Features to look for in new tires

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Many motorists don’t give their tires a second thought until the time comes to replace them. And that time is usually when the tires are old, bald, and about to disintegrate. Ignoring your tires until they’re about to fail could be dangerous. Tires gradually lose their pliability over time. They become brittle, and eventually crack. The tread can separate from the tire’s internal belt with potentially deadly results. There are countless recorded accidents that are caused by failure of degraded tires. The tragic crash that killed actor Paul Walker involved tires that were twice the recommended age for the car he was riding in.

When is a good time to replace your tires? A general rule of thumb is to replace tires after five years in use, and 10 years after their date of manufacture. After five years in use, they will need to be inspected at least once per year by a professional-or just replace them, to be on the safe side. The manufacturing date or United States Department of Transportation code is stamped on the tire’s sidewall as four numbers: the first two numbers are the week, and the second two, the year. A tire with a code of 1017 was made in the 10th week of 2017.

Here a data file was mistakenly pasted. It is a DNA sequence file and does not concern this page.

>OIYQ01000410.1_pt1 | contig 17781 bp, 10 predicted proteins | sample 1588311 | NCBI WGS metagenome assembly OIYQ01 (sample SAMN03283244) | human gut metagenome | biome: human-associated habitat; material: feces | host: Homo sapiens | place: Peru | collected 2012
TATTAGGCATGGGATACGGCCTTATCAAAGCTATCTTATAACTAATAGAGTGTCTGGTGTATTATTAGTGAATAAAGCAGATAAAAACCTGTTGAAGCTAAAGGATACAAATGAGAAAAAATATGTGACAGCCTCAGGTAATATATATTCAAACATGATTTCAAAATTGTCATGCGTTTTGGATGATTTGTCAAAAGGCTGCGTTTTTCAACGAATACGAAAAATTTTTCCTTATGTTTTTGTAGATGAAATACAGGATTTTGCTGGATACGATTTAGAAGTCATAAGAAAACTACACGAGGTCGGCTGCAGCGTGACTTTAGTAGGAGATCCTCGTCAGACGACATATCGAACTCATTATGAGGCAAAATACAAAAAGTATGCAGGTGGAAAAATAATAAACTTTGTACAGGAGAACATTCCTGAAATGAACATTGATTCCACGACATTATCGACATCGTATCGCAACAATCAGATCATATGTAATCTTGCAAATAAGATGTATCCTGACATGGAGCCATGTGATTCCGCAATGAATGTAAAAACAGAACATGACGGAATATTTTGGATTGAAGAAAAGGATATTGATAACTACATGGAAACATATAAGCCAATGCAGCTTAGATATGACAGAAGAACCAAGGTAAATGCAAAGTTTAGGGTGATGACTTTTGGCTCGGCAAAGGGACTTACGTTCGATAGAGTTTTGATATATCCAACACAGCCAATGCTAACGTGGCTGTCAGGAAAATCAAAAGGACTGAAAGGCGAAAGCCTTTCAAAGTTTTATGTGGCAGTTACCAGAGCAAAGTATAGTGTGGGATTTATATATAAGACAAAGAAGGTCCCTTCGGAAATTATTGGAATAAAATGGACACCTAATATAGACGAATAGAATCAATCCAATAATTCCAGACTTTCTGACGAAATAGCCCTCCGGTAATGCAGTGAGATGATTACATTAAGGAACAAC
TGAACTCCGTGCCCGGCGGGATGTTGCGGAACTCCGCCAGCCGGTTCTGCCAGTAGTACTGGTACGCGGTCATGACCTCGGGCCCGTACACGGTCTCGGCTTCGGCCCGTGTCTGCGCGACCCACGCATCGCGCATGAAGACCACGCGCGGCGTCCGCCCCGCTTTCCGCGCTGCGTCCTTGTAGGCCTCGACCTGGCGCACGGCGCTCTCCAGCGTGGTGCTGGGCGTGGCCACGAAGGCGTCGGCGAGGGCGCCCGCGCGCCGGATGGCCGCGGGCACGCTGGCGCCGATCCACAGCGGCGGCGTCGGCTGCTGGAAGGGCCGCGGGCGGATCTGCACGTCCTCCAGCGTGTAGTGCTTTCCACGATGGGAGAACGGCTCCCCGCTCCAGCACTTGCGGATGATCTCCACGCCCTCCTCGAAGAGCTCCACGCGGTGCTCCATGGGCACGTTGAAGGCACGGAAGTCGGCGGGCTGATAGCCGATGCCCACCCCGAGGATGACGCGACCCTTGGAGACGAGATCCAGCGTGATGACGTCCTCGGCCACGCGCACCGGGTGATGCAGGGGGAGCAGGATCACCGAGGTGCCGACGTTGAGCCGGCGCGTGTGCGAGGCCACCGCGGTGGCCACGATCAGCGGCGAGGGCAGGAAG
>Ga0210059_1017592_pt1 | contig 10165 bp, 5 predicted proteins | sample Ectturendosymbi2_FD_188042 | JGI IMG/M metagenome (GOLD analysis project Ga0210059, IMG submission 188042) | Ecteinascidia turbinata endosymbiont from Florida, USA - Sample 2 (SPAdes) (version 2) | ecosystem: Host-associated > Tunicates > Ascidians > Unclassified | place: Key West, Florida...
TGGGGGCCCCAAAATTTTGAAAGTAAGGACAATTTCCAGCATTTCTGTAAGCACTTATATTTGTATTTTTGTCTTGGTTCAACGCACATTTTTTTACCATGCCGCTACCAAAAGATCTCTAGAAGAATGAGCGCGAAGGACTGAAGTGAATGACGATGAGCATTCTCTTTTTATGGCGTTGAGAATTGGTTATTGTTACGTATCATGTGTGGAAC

When considering new tires, look for the Uniform Tire Quality Grade (UTQG). These are some of the grades indicated on the measure:

Treadwear. This is a number that indicates how a tire compares to a reference tire. A tire with a rating of 200 will last twice as long as one rated 100. The problem is that the rating doesn’t indicate the tire life in kilometers, which would be more useful.

Traction. This indicates the tire’s grip level on a wet surface. Ultra high-performance tires are expected to get the highest grade, AA. Most car tires get the next best: A. A relatively small percentage gets the B grade. Look for an A grade when tire shopping.

Temperature. The grade indicates the resistance of a tire to heat buildup. A Consumer Reports article counted a third of its tire sample achieving the highest grade of A, with 59 percent getting the next B grade, and 11 percent getting the lowest C rating. Look for tire with a grade of B or higher.

Low Rolling Resistance. Rolling resistance means the energy a tire needs to be rotated along the road. Less rolling resistance means better fuel economy. A US Department of Energy study estimated that 4 percent to 11 percent of fuel consumption is consumed by tire rolling resistance. Tiremakers can change a tire’s tread pattern, internal structure, and compound to lessen rolling resistance. Buying a tire designed to have low rolling resistance, usually denoted with “Eco” or “Green” branding, can help you lower your car’s fuel consumption.



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